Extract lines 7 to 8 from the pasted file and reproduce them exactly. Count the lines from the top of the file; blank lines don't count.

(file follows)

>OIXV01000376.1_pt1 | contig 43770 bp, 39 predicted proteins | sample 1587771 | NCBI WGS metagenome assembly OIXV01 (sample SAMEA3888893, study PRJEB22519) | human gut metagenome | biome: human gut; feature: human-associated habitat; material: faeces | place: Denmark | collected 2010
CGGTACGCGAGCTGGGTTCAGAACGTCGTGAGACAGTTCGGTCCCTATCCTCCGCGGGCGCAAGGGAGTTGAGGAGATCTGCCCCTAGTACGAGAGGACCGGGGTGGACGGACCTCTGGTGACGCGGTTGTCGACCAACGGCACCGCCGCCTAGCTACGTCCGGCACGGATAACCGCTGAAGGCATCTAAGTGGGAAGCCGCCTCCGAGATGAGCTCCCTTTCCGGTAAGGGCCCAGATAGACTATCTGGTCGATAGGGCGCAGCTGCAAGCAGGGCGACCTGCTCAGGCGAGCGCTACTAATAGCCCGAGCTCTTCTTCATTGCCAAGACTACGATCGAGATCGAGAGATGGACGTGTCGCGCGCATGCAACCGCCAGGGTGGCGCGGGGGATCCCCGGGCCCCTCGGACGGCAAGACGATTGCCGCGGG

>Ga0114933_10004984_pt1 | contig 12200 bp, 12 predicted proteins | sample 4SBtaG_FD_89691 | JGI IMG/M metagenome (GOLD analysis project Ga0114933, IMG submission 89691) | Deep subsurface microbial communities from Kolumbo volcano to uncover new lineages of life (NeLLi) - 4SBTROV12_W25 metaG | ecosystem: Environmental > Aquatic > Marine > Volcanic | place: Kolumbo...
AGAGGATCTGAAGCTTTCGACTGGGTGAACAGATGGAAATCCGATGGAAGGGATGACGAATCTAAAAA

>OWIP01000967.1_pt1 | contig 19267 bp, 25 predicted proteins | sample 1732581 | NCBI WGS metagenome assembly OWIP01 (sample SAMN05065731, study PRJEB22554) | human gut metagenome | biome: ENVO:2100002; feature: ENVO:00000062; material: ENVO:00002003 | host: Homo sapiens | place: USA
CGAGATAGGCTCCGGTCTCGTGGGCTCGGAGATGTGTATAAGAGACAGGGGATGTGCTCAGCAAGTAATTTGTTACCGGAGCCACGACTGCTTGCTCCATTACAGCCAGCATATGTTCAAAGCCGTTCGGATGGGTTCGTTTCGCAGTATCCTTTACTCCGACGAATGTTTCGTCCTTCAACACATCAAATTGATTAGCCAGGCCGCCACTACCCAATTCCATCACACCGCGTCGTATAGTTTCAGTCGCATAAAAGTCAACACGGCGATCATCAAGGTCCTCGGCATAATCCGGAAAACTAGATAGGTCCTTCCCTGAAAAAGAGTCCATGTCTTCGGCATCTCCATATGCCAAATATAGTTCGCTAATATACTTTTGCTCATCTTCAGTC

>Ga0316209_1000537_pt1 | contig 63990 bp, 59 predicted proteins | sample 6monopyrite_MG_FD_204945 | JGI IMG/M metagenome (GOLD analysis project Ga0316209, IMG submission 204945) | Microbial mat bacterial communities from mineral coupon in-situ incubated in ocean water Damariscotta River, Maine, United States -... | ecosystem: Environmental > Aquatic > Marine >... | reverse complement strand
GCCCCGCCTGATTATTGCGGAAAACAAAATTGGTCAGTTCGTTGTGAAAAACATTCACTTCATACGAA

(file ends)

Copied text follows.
>Ga0316209_1000537_pt1 | contig 63990 bp, 59 predicted proteins | sample 6monopyrite_MG_FD_204945 | JGI IMG/M metagenome (GOLD analysis project Ga0316209, IMG submission 204945) | Microbial mat bacterial communities from mineral coupon in-situ incubated in ocean water Damariscotta River, Maine, United States -... | ecosystem: Environmental > Aquatic > Marine >... | reverse complement strand
GCCCCGCCTGATTATTGCGGAAAACAAAATTGGTCAGTTCGTTGTGAAAAACATTCACTTCATACGAA